How to hold difficult client conversations?

by Amyr Rocha Lima, CFP®

We are about to have some difficult conversations. These conversations will be driven largely by fear, panic or knee-jerk decision making. What I would like to do is help reframe the conversations coming your way and share insight for truly empathetic, effective communications when dealing with anxious clients.
Where do we begin?

Start by acknowledging concerns

When rational thinking is in short supply, our primary concern is to help ensure clients do not derail their long-term goals and strategy.
Our clients are vulnerable when they reach out. What they are feeling right now is born out of a fight or flight reaction, rather than the logic that brought them to this point in their investment journey. And you cannot simply talk them out of how they are feeling; that is akin to telling someone with a cigarette in their mouth to stop smoking.
First, acknowledge you are thankful for them opening up, and tell them that it is normal to be concerned. And repeat back what you hear. Right now your client is looking for empathy and some emotional skin in the game, not a silver-tongued voice of reason. We get it, this sucks, but you can encourage them to take a deeper look at this situation with you.

Create space

For these conversations to gain momentum, ensure you create some space for your client to vent.
Remind them of their financial goals, share their financial plan with them again, ask them to verbalise what they have been looking to achieve with their investments.
This gives them a chance to pause (and centre themselves) and creates a platform for you to drive the conversation. After all, that is really what they came to you for. Your client feels an absence of control over their external environment. They need you to remind them of what they can control: in other words, how they should react.
As Robert Cialdini’s Six Pillars of Influence suggests, now is also the moment to establish ‘authority’. Do this quickly.
Data and facts may not help irrational thinking, but clients still want to know you are on top of things. Have your evidence-based information ready at the start of the conversation to show them this.

Refocus on their ‘Why’

When you and your client first started this relationship, you spoke at length about their financial goals, values, and reasons for investing. That was a good conversation. This one can be too if you pull them back from the immediate reality they are focusing on and go ‘big picture’.
Ask them again about what the purpose of investing was and scale it back to what was always a longer-term timeline. Our worst decisions are made when we cannot construct a positive future. Remind them of their financial plan and use visuals to show that things will get better in the future. Even better, pull up their plan and show them that their goals are still within reach. Proactively discuss the ones that might need some modifying.

Your choice of words counts

Gently remind them that your financial planning strategy accounted for market fluctuations, even of the level caused by concerns around Covid-19. Use phrases like ‘remember, we discussed’ to reassure them that this is well-trodden ground and not unplanned for.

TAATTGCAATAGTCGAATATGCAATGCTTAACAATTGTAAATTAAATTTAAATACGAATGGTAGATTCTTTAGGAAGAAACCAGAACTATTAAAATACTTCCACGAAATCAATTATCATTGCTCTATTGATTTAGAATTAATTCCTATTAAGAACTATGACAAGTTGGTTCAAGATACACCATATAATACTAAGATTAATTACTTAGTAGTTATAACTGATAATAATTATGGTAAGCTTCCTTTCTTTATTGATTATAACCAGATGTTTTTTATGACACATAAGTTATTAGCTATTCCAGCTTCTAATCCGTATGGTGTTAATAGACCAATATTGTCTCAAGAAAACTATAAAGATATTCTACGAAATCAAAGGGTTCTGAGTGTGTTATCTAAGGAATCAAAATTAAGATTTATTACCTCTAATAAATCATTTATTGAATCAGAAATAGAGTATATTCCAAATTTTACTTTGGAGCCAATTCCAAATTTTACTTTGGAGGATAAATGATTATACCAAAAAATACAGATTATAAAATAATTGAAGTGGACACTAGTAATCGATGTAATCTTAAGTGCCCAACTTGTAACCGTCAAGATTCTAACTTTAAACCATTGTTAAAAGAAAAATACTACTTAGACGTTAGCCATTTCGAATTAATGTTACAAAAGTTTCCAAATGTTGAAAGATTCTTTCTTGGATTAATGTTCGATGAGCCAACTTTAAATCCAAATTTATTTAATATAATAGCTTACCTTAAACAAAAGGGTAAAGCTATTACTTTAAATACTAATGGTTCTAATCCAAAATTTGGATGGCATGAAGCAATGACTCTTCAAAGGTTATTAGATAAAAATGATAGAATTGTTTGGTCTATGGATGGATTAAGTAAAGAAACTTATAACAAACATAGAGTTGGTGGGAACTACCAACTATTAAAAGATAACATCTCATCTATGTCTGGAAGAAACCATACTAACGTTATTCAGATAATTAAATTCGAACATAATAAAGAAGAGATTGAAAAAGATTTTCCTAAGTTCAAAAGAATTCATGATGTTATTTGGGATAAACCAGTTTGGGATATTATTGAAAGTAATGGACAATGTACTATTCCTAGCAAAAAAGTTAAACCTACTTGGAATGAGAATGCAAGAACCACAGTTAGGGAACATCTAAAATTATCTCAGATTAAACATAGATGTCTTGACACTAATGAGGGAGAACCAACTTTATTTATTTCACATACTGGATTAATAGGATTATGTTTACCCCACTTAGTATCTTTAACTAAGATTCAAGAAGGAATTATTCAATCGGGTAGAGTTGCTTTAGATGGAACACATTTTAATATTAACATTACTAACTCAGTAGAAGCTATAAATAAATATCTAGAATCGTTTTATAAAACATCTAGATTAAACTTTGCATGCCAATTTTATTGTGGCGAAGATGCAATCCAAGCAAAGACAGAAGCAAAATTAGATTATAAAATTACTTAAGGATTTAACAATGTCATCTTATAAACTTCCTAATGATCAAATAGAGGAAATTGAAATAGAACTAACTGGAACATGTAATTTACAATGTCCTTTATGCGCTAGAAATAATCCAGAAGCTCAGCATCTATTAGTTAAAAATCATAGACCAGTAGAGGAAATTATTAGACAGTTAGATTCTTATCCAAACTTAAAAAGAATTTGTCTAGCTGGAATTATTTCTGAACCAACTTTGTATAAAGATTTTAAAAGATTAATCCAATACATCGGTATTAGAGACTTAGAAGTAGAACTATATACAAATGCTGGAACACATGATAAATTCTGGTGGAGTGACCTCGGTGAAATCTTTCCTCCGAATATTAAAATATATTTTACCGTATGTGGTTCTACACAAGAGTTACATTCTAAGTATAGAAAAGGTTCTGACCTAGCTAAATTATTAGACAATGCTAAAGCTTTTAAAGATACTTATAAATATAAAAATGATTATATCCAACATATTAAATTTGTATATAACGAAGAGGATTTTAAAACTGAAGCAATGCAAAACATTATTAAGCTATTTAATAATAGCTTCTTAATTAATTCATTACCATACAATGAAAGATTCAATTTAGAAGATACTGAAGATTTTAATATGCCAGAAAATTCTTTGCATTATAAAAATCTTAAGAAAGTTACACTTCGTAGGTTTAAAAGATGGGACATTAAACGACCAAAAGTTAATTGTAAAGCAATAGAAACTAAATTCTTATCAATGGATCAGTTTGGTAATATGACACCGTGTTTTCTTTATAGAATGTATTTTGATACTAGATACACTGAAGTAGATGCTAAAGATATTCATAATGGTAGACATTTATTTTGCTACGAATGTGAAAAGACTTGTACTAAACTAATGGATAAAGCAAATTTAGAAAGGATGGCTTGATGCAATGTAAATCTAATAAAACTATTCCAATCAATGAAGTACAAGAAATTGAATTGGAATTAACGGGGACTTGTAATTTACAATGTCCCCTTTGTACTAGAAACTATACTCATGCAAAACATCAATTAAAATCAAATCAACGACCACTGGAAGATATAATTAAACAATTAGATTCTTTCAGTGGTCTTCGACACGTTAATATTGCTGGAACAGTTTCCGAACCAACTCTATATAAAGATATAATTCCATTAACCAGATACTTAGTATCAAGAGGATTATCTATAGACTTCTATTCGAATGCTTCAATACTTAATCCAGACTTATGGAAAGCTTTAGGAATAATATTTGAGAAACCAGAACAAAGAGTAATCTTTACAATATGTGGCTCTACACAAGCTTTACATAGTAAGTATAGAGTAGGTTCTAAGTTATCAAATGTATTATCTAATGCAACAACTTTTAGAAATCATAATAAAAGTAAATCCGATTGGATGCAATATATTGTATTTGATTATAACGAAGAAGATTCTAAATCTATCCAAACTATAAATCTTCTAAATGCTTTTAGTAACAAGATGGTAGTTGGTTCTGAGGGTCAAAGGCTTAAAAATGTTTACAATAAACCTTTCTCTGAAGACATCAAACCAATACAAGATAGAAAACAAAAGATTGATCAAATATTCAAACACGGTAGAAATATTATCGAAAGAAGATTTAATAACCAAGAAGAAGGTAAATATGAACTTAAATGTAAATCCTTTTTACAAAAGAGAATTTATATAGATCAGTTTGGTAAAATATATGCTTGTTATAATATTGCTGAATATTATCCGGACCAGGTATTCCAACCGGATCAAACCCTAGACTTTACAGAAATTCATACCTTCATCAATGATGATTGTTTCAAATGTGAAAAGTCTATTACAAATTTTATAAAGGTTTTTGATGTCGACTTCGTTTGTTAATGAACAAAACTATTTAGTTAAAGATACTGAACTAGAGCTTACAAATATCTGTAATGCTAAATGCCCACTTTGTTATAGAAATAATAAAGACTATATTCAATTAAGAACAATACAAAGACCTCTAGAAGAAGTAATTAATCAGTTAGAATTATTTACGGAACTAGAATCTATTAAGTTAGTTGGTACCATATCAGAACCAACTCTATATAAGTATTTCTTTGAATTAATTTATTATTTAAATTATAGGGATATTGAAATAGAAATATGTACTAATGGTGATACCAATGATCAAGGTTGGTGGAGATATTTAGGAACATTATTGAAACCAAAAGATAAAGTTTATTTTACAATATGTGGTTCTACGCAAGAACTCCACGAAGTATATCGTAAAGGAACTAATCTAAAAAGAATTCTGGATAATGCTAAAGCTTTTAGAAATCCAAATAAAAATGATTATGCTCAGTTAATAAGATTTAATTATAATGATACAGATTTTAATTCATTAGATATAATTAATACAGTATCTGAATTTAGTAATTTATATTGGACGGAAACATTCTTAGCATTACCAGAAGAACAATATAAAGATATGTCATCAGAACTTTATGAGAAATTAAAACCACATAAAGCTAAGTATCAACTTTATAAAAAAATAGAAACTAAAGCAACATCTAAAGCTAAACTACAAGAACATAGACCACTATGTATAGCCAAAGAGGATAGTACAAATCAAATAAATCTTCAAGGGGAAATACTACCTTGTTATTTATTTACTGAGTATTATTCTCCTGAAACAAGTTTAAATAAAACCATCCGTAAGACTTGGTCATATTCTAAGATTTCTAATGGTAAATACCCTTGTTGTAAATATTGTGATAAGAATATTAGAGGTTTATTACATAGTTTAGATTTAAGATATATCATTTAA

Now is a good time to use empowering language to bring your client into feeling an active partner in what happens now, rather than a passive victim to the markets. It is our strategy, it is our plan and it is our goal. Remind them to trust the decision-making skills that led them to invest with you in the first place.

Anchoring their experience

Anchoring clients in recent history, with timelines, is also helpful.
Give the wider context, as you did at the start,which is that markets are cyclical. We fear bear markets because of fear of the unknown. But we have had bear markets before. Do whatever you can to give things form by linking their experiences to the past.
For example, ‘the average bear market losses are x’ and ‘the average bear market lasts this long’. Again, be aware and intentional with the words you use. Focus on using positive words that will infer you and your client will get through this.

End with Hope

The client chose to call you, or to take your call, even though they knew what you were going to say. This was never about hard facts. It was about leaving them with reassurance and a regained sense of control. That, you can give, but it is crucial to strike a balance between normalisation and hope.
Finally, remember this. Living through a market downturn is not about portfolios and percentages for them. It is about the thought of having to stay in a job longer, not being able to afford a child’s education, or not getting to make a dream come true.
You will find yourself having these conversations over and over again. You need to contextualise each one with a fresh basket of hopes and fears. Do that and you will provide the reassurance clients need. Much better, you’ll strengthen the bond you have with them through authentic, considered financial leadership.
Amyr Rocha Lima, CFP® is a partner at Holland Hahn & Wills LLP, a financial planning practice based in Kingston upon Thames. He specialises in working with successful professionals age 50+ helping them reduce taxes, invest smarter and retire on their terms.

This article was originally published by the Journal of Financial Planning, as part of their NexGen magazine. You can keep up with all future updates by clicking here.

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